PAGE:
As China’s government directs investment in open U.S. markets, it has developed protectionist regulatory and legal regimes that bolster its “state champions” and undermine U.S. competition in China. U.S. companies that wish to invest in certain sectors in China are only allowed to invest through a “pay to play” system where they are forced to either form a joint-venture, often involving intellectual property sharing, with a Chinese company or allow a Chinese company to gain stakes in their U.S. assets.

The most recent example of this trend has been in the film industry. Despite a WTO ruling against China’s restrictive policies, U.S. filmmakers can still only distribute a small capped number of censored movies in China every year. To get around this cap and enter China’s growing film market, U.S. film companies have recently cut deals with China’s largest film company, the Dalian Wanda Group, which is a Fortune 500 company, a former state-owned enterprise and has deep connections to China’s government, according to a New York Times investigation. This is concerning on a number of levels, but primarily demonstrates the un-level playing field that U.S. companies continue to face in many sectors of China’s economy.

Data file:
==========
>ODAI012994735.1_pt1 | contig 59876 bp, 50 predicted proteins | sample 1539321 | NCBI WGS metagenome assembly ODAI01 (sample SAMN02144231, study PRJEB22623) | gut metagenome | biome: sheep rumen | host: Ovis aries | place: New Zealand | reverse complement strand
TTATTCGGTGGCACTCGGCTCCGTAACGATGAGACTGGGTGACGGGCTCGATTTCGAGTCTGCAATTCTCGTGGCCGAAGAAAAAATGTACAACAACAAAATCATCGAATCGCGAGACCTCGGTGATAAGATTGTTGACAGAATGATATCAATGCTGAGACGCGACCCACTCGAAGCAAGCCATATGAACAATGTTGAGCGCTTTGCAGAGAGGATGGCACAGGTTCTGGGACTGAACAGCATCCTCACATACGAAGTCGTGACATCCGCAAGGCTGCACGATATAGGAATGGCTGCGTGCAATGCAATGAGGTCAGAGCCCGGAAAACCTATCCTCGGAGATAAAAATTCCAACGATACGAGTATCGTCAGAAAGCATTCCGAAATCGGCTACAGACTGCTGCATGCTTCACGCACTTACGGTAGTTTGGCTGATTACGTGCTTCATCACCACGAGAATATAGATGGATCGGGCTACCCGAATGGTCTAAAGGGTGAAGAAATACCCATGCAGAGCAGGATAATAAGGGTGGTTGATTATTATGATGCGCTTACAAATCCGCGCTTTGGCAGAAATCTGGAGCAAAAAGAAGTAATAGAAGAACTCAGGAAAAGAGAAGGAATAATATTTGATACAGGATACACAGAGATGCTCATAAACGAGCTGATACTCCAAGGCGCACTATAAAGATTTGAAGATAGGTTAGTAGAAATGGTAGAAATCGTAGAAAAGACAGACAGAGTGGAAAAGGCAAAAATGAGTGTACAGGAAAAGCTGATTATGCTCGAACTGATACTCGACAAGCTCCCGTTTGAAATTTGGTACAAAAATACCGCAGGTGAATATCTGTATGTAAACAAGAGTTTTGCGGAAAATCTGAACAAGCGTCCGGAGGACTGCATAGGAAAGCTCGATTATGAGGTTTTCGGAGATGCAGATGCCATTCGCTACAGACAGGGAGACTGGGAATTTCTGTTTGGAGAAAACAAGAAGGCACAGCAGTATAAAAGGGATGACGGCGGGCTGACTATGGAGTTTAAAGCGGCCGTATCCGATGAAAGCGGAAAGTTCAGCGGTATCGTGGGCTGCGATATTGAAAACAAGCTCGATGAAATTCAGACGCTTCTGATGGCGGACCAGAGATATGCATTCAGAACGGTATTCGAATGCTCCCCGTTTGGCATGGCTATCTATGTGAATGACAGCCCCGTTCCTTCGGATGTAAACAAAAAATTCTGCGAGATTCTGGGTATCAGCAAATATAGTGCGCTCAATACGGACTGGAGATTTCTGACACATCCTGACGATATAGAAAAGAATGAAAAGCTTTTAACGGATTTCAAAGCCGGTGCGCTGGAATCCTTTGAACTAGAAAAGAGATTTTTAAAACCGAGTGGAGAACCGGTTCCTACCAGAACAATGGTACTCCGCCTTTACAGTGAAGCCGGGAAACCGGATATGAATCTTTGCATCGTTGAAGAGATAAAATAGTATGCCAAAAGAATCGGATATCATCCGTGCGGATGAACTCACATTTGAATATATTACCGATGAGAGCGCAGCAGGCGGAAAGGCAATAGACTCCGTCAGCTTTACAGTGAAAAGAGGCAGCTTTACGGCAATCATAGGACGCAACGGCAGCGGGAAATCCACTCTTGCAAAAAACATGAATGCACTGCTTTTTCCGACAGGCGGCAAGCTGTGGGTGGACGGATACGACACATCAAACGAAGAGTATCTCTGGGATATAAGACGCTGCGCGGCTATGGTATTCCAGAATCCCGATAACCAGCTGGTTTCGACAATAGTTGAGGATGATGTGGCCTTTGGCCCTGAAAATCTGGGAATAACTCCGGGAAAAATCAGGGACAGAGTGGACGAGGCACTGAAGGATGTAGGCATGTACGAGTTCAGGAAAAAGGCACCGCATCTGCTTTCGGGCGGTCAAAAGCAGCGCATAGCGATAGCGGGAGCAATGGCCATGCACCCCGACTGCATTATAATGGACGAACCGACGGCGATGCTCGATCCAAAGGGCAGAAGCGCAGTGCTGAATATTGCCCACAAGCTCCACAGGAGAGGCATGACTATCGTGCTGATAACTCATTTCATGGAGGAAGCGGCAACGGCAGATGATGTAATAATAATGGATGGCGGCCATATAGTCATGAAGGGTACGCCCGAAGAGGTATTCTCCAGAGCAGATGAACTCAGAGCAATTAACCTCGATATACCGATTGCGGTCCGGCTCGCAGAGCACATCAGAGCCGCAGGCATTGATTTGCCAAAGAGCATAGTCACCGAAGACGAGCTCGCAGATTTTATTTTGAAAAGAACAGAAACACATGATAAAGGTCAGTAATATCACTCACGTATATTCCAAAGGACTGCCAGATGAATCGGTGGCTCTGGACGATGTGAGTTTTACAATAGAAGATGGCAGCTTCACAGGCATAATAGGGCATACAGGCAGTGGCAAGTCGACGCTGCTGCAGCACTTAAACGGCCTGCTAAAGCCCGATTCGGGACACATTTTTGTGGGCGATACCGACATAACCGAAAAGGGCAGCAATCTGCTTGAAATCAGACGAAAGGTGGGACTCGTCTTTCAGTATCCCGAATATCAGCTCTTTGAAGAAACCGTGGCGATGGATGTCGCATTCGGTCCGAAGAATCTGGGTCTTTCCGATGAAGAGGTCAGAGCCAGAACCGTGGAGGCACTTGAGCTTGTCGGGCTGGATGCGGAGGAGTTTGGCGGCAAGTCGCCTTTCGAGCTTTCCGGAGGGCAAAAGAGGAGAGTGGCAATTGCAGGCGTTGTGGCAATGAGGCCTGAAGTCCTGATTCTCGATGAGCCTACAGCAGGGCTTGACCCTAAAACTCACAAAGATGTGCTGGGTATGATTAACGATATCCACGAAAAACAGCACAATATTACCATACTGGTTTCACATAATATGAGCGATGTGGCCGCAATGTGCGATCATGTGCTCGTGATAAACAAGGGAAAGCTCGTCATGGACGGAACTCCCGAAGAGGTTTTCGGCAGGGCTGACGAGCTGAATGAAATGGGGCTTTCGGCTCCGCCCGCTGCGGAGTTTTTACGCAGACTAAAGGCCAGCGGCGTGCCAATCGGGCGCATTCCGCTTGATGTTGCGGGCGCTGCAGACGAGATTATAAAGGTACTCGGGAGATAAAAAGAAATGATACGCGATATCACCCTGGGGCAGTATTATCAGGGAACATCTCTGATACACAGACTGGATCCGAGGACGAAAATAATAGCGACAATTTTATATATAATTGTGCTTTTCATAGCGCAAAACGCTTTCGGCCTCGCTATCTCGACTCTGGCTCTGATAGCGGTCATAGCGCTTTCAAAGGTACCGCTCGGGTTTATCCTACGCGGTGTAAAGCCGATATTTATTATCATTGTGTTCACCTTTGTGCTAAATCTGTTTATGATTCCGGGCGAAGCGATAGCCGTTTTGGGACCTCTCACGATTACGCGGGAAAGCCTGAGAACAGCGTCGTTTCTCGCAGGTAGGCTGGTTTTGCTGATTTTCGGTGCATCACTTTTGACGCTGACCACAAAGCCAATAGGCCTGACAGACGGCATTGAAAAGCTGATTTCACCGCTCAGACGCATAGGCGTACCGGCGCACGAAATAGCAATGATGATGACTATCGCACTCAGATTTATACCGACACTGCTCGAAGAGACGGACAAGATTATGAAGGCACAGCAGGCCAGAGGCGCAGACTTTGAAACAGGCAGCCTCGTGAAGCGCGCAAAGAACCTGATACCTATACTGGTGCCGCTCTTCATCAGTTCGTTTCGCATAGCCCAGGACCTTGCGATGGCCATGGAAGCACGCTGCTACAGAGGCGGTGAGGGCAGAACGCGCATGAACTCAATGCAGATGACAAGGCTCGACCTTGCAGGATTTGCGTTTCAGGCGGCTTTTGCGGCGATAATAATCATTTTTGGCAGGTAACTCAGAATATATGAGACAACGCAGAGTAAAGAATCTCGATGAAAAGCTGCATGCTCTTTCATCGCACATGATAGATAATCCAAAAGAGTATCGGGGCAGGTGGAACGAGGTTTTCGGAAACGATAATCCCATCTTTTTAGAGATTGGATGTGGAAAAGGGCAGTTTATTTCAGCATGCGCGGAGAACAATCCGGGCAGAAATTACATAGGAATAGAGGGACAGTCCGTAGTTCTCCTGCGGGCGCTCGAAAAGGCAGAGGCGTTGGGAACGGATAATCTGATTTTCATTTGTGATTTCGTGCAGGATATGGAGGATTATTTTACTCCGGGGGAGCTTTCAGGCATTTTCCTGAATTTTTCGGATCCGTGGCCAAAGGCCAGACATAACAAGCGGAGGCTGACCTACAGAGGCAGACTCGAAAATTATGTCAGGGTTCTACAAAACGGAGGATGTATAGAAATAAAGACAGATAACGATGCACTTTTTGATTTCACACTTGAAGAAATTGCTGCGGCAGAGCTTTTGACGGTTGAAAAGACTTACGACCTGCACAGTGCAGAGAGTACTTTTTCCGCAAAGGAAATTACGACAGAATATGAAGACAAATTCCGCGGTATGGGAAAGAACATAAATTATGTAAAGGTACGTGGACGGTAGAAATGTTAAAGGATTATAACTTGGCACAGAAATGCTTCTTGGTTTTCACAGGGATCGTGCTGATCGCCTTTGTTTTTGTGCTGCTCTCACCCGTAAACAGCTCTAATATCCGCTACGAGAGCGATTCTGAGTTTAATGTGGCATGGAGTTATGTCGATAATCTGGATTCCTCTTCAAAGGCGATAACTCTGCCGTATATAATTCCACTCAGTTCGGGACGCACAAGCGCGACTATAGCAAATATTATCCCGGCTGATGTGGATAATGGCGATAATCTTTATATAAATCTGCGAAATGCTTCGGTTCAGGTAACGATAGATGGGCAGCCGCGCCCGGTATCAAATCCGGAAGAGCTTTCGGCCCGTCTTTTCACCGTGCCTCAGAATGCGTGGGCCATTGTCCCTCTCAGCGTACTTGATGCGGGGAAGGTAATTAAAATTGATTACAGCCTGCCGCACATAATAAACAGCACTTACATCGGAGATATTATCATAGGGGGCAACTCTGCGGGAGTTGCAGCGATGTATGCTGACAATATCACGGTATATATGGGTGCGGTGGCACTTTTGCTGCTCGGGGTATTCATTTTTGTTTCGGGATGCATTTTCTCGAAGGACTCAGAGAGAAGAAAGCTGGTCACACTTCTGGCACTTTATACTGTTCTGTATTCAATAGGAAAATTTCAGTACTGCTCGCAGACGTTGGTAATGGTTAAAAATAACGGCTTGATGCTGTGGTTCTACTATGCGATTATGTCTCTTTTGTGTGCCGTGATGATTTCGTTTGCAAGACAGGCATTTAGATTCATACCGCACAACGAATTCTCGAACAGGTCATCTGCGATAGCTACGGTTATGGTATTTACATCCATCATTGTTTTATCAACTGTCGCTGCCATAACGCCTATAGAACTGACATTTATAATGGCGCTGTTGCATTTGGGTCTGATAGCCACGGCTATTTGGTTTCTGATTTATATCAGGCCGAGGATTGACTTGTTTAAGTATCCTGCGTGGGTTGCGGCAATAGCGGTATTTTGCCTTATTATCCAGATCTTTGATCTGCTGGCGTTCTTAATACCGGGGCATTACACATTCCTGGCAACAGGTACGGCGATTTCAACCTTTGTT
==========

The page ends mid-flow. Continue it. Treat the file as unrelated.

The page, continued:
In 1992, Congress expanded CFIUS by requiring the Committee to investigate mergers, acquisitions and takeovers when the acquirer is “controlled by or acting on behalf of a foreign government” and the acquisition could affect the national security of the United States. You can be certain that the new Congress in 2017 will work on legislation to further expand CFIUS oversight authority to reflect today’s challenges and look at other ways we can enforce reciprocity with China. In the interim, I encourage CFIUS to fully examine the beneficial ownership of foreign acquirers to ensure that investments being made on behalf of a foreign government receive the proper review. Additionally, the Administration should continue attempts to strike market-access concessions through U.S-China Bilateral Investment Treaty negotiations and other forums; and if China’s protectionism continues, we must aggressively utilize all available enforcement mechanisms.

The U.S. is the largest recipient of foreign investment in the world and must remain open to market-driven foreign investment. In the same vein, we must guarantee that our companies have the opportunity to harness growth in international markets and expand to create more good paying jobs. U.S. companies should be able to compete with Chinese companies on a level playing field at home and abroad.

Thank you for your attention to this issue. I look forward to your response.